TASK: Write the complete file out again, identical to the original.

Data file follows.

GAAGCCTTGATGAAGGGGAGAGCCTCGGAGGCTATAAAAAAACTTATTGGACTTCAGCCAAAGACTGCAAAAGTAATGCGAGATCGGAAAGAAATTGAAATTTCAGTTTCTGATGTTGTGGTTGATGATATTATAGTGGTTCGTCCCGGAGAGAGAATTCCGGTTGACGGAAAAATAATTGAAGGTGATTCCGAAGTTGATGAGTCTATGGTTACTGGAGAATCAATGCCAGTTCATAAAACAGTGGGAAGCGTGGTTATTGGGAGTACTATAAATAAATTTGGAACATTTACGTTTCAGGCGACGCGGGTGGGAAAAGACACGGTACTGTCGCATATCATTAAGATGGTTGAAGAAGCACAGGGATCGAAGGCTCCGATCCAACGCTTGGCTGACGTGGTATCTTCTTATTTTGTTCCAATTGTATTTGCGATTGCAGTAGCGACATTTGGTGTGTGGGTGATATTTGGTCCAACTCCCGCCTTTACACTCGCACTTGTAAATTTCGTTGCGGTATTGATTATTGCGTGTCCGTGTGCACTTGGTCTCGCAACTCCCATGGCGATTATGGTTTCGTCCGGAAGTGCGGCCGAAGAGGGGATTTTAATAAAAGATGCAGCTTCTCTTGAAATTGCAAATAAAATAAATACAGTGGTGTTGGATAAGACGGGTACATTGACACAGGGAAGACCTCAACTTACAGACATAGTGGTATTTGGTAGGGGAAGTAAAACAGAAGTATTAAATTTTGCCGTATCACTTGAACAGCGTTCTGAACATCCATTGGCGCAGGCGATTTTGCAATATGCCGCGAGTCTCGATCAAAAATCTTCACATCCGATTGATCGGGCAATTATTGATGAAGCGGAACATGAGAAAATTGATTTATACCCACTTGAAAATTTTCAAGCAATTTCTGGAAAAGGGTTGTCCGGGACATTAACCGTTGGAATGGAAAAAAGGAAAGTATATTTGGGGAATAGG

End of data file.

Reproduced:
GAAGCCTTGATGAAGGGGAGAGCCTCGGAGGCTATAAAAAAACTTATTGGACTTCAGCCAAAGACTGCAAAAGTAATGCGAGATCGGAAAGAAATTGAAATTTCAGTTTCTGATGTTGTGGTTGATGATATTATAGTGGTTCGTCCCGGAGAGAGAATTCCGGTTGACGGAAAAATAATTGAAGGTGATTCCGAAGTTGATGAGTCTATGGTTACTGGAGAATCAATGCCAGTTCATAAAACAGTGGGAAGCGTGGTTATTGGGAGTACTATAAATAAATTTGGAACATTTACGTTTCAGGCGACGCGGGTGGGAAAAGACACGGTACTGTCGCATATCATTAAGATGGTTGAAGAAGCACAGGGATCGAAGGCTCCGATCCAACGCTTGGCTGACGTGGTATCTTCTTATTTTGTTCCAATTGTATTTGCGATTGCAGTAGCGACATTTGGTGTGTGGGTGATATTTGGTCCAACTCCCGCCTTTACACTCGCACTTGTAAATTTCGTTGCGGTATTGATTATTGCGTGTCCGTGTGCACTTGGTCTCGCAACTCCCATGGCGATTATGGTTTCGTCCGGAAGTGCGGCCGAAGAGGGGATTTTAATAAAAGATGCAGCTTCTCTTGAAATTGCAAATAAAATAAATACAGTGGTGTTGGATAAGACGGGTACATTGACACAGGGAAGACCTCAACTTACAGACATAGTGGTATTTGGTAGGGGAAGTAAAACAGAAGTATTAAATTTTGCCGTATCACTTGAACAGCGTTCTGAACATCCATTGGCGCAGGCGATTTTGCAATATGCCGCGAGTCTCGATCAAAAATCTTCACATCCGATTGATCGGGCAATTATTGATGAAGCGGAACATGAGAAAATTGATTTATACCCACTTGAAAATTTTCAAGCAATTTCTGGAAAAGGGTTGTCCGGGACATTAACCGTTGGAATGGAAAAAAGGAAAGTATATTTGGGGAATAGG